We hear a lot about 5G and how it will deliver this or that – but one of the interesting announcements is that Gogo will be using 5G to deliver Air-To-Ground connectivity.
The Gogo 5G Air-To-Ground (ATG ) network will target business aviation aircraft, commercial regional jets and smaller mainline jets operating within the contiguous United States and Canada.
The new network is expected to be made available in 2021
The 5G network will be built on its existing infrastructure of more than 250 towers and will use unlicensed spectrum in the 2.4GHz range. These will connect using a proprietary modem and advanced beamforming technology. T
Gogo’s 5G infrastructure will support all spectrum types (licensed, shared, unlicensed) and bands (mid, high, low), and will allow Gogo to take advantage of new advances in technology as they are developed. Redundancy and fallback onto 3G and 4G networks will be in place.
Gogo state that
When compared to satellite technologies, ground-based network technologies in general deliver certain operational advantages – specifically lower cost of operation and lower latency. Gogo is committed to provide easy upgrade paths to 5G for existing Gogo air-to-ground customers.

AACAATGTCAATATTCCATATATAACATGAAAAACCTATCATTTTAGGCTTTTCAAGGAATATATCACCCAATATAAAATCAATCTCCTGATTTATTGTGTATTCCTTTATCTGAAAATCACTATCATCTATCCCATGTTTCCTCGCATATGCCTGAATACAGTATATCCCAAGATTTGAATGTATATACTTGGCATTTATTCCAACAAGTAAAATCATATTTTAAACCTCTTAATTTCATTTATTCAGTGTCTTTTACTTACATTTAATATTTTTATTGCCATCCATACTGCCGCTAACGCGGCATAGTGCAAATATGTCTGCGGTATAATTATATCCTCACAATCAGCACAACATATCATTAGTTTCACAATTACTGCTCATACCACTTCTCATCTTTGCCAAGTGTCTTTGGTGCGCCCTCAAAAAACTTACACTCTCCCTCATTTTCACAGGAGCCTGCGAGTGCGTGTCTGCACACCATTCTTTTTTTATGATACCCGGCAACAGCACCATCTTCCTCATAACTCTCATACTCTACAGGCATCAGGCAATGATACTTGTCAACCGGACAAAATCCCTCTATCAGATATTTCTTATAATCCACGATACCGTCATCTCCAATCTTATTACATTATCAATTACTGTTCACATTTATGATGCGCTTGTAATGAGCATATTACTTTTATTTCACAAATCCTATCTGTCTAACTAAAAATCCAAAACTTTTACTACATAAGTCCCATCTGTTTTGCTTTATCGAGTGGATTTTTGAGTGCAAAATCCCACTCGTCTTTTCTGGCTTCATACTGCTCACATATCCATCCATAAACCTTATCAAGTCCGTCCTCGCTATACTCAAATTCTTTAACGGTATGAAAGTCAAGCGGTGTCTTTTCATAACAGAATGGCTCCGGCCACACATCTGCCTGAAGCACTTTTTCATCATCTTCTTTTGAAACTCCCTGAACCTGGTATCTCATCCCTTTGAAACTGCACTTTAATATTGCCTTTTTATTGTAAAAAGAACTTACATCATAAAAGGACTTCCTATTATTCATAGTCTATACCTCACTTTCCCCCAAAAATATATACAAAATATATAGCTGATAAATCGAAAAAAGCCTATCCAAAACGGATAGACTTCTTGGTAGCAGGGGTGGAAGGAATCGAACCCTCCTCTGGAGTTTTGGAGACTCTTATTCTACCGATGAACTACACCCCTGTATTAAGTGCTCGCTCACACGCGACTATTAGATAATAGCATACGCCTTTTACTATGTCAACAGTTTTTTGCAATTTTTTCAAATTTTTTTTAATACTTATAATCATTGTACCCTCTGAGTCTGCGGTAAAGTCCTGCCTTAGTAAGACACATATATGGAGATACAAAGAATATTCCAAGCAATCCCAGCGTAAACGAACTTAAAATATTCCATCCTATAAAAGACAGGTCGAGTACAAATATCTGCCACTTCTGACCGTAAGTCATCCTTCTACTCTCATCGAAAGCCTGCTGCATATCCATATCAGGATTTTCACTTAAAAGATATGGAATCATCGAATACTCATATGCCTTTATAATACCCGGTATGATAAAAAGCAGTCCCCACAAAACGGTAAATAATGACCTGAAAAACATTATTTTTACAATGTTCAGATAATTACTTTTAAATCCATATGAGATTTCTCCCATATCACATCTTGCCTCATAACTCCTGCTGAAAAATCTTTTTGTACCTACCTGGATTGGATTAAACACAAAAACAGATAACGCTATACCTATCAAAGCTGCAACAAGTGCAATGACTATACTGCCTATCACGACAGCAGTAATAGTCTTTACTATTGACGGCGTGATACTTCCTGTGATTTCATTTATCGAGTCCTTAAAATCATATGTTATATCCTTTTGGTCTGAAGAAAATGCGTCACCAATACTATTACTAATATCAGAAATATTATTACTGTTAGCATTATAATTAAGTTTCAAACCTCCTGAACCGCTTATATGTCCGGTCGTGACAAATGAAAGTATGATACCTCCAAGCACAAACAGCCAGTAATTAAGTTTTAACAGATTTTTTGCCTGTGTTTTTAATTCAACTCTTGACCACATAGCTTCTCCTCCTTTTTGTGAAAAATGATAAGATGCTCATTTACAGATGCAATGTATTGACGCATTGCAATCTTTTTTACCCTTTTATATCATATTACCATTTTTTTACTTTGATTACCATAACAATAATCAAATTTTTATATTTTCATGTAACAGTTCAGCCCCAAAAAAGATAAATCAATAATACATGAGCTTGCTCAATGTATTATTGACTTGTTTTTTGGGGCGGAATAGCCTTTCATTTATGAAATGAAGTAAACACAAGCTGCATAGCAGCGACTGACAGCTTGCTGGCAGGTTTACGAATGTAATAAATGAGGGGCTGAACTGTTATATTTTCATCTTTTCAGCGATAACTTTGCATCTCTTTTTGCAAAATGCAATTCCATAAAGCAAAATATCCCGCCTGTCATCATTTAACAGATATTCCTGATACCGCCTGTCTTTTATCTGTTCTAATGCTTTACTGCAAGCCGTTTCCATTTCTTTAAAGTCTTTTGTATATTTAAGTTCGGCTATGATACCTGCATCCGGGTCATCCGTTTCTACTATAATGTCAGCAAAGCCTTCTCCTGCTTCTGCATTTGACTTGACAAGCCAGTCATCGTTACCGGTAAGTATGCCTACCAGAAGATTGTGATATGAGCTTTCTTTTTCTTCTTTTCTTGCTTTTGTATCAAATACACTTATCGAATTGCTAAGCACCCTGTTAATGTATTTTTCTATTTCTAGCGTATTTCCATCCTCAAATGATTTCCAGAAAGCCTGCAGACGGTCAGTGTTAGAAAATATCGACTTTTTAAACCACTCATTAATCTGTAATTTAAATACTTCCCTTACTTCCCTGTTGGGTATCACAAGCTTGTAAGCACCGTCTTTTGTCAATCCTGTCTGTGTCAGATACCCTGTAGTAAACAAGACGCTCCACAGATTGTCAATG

No launch customer has been identified as of yet.
Oakleigh Thorne, CEO of Gogo states
“We expect to launch Gogo 5G at the same time as the terrestrial telecommunications companies are deploying the same generation of technology on the ground – a first in the inflight connectivity industry,”
“Gogo 5G is the next step in our technology evolution and is expected to deliver an unparalleled user experience, pairing high performance with low latency and network-wide redundancy.”
The next steps for Air-To-Ground
ATG has been around for some time – and launched Gogo into the connectivity systems some years ago. However, there has been a move away from ATG to satellite based systems (either a Ku, Gogo 2Ku or Ka based connectivity.
Whilst ATG in the past has been slow (even with its upgrade to ATG4), 5G can offer some interesting possibilities in the smaller cabins that Gogo is targeting where installing a satellite antenna may be expensive for the missions that plane may fly.
With the consumer and business demand for connectivity in the air ever growing, it’ll be interesting to see how many many airlines take this up
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